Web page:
Preservation of Central Coast Landscapes

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Carrizo Plain wildflowers. Photo by Vic Bedoian

By Vic Bedoian

Environmental and civic groups in California are moving quickly to pass a bill in Congress aimed at preserving public lands in the Central Coast region of the state. The bill would greatly expand recreational opportunities in San Luis Obispo, Ventura and Santa Barbara counties.

The Central Coast Heritage Protection Act would safeguard some 250,000 acres of mountain wilderness and wild rivers in Los Padres National Forest and Carrizo Plain National Monument. The bill would also create the Condor National Scenic Trail, a 400-mile footpath stretching from Big Sur to the Los Angeles County line.

Conservation groups have been working to protect the region for 12 years. It’s a diverse landscape that includes forested mountains, wild and scenic rivers, and California’s last remaining undeveloped grasslands.

Rebecca August, the public lands advocate for Los Padres Forest Watch, says their goal is now within reach: “It really is the highest level of protection that the federal government offers to lands. It ensures that these last wild places, sensitive habitats and rare ecosystems get these highest protections.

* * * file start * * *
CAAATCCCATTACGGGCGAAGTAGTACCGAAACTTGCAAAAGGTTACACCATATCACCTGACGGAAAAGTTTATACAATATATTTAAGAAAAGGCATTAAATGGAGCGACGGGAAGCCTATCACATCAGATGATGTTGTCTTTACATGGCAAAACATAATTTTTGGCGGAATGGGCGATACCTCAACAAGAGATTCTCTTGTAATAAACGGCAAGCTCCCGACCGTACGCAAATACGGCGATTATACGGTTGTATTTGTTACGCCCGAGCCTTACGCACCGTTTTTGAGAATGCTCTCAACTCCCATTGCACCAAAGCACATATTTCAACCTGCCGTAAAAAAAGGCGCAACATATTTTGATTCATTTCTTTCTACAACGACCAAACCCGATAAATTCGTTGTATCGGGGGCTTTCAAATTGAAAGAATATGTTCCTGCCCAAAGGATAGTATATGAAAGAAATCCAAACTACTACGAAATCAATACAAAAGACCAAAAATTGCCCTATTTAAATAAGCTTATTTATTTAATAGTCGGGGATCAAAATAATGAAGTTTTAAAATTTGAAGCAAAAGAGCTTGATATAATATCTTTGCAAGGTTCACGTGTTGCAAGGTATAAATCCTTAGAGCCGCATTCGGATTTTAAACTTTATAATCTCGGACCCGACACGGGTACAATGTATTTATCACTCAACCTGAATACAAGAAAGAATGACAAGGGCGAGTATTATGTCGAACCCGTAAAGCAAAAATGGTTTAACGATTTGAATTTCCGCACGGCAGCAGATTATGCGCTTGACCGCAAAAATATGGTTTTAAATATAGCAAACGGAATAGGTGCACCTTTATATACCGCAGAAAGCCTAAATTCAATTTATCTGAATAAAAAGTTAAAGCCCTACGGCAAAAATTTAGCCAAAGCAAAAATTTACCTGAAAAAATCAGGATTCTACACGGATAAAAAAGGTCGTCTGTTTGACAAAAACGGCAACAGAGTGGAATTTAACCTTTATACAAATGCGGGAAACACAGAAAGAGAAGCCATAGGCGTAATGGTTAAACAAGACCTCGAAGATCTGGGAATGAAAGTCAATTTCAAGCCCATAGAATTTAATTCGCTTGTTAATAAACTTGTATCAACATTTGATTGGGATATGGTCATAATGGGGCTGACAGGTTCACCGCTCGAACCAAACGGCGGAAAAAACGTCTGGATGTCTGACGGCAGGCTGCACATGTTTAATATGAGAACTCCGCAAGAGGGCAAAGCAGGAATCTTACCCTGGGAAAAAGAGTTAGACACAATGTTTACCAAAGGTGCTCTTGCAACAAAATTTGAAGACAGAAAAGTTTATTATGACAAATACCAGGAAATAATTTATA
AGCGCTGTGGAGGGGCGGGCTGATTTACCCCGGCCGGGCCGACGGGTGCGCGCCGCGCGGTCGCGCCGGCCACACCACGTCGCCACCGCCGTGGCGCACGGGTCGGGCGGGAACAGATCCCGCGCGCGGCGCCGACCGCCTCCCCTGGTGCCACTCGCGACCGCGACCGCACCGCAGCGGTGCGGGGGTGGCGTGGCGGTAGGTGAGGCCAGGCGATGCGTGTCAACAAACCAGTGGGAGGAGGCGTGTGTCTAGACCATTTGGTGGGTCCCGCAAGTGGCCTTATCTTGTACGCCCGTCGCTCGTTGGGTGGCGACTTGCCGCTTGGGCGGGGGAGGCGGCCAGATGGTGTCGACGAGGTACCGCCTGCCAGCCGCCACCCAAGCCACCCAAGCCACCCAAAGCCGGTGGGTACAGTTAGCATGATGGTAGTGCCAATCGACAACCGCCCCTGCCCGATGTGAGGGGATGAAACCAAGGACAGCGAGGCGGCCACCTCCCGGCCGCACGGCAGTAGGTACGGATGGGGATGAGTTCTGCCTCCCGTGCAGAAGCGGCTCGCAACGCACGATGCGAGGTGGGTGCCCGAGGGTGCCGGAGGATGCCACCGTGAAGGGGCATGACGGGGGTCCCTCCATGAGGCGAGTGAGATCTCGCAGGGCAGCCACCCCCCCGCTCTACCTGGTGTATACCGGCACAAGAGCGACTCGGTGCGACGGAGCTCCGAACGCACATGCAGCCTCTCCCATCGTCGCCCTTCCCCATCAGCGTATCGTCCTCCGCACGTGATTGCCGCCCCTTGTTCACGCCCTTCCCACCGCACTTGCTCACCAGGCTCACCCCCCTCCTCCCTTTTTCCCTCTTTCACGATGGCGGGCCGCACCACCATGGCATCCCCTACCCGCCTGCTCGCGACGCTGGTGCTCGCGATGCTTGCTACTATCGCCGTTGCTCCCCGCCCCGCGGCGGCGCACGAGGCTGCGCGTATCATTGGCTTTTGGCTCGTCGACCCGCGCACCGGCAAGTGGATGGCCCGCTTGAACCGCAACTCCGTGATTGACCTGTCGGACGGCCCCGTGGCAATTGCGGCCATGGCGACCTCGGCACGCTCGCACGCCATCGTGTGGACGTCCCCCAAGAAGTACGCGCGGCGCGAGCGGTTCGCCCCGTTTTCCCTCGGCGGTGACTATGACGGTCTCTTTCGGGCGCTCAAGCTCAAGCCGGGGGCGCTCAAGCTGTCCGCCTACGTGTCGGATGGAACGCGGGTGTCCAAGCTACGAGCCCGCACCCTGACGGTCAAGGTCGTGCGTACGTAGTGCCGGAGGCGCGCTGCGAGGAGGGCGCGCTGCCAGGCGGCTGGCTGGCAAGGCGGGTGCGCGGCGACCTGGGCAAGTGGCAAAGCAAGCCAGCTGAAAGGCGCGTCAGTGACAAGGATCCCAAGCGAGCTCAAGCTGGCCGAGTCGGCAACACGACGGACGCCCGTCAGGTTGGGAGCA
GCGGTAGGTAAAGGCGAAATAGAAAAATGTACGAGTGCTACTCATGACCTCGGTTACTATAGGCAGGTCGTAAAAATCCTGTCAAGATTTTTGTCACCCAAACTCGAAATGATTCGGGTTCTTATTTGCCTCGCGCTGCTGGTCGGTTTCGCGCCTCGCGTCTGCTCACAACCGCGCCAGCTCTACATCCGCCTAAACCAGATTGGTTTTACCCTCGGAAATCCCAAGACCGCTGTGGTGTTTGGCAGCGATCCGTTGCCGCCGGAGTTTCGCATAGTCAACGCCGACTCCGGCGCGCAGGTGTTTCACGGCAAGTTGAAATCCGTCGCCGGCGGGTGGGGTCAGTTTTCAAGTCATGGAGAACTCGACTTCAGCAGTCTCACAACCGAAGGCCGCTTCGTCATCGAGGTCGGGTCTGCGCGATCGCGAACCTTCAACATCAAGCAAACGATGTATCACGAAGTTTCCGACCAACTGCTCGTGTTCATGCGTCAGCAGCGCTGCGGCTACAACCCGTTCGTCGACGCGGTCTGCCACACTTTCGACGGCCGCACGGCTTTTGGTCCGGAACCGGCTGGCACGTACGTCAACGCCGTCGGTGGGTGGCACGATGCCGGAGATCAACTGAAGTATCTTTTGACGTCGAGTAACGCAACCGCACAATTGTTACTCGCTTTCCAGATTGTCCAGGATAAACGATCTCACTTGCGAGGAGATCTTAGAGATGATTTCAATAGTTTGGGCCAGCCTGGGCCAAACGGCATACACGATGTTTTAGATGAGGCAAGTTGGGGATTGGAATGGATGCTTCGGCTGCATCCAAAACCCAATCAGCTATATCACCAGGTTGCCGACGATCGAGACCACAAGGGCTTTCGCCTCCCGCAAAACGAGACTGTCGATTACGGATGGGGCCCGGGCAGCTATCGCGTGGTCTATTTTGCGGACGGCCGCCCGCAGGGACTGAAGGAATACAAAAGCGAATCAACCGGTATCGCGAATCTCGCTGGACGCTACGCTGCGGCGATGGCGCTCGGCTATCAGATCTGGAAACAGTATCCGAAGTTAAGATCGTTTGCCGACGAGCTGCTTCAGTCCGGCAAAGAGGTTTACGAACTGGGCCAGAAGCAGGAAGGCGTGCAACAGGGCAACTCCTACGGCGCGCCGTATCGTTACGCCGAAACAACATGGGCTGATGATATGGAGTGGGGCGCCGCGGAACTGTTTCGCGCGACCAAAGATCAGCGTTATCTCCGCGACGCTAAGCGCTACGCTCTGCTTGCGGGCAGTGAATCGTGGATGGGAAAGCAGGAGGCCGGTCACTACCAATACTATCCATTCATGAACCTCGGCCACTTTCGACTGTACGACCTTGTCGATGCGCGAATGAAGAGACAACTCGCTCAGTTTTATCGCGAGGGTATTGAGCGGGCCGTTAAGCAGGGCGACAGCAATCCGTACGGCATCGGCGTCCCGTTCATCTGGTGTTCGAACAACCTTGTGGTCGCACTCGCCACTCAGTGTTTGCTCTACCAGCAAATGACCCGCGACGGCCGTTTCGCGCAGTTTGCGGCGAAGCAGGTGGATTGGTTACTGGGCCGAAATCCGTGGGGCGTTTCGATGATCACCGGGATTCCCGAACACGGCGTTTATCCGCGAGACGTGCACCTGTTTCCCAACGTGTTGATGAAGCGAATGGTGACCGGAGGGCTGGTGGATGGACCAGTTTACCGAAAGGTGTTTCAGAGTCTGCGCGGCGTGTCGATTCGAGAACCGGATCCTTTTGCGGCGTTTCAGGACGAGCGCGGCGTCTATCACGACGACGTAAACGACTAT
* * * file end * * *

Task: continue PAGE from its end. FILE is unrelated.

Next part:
“And that’s really important to mitigate climate change and protect our water supply and protect biodiversity and make sure that future generations can know this nature in its most unconstrained form to better understand our humanity and our relationship to our environment and the biosphere.”

The ambitious measure is supported by a diverse group of citizen organizations, farmers, businesses, elected officials and outdoor recreation leaders. The legislation expands wilderness areas in Los Padres National Forest and creates new ones, as well as designating 34,500 acres of scenic areas and protecting free-flowing rivers.

Map of the area to be protected by the Central Coast Heritage Protection Act

It also provides a higher level of protection from logging and critically from fossil fuel exploitation in the future. That’s a major concern in the wake of the Trump administration’s opening of more than a million acres of federal lands for oil production.

August says that President Joe Biden has now pressed the pause button on oil drilling in public lands: “What has not been leased is on pause. The lands that were opened by the Trump administration for oil drilling and fracking are now on pause; they can’t be purchased by oil companies for lease. There were 4,000 acres that were leased at the end of the year, and those I believe are under litigation.”

A previous version of the bill was co-sponsored by then Senator Kamala Harris, and advocates hope that Senator Alex Padilla will do the same. Rep. Salud Carbajal (D–Santa Barbara) is carrying the bill in the House of Representatives and has support from Congressional members up and down the California coast.

The outdoor industry association points out that outdoor recreation is a big business in California, generating nearly 700,000 direct jobs and $92 million in revenue annually. Advocates say the Central Coast Heritage Protection Act would contribute to the goal of conserving 30% of public lands by 2030 as promised by Governor Gavin Newsom and President Biden.

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Vic Bedoian is an independent radio and print journalist working on environmental justice and natural resources issues in the San Joaquin Valley. Contact him at vicbedoian@gmail.com.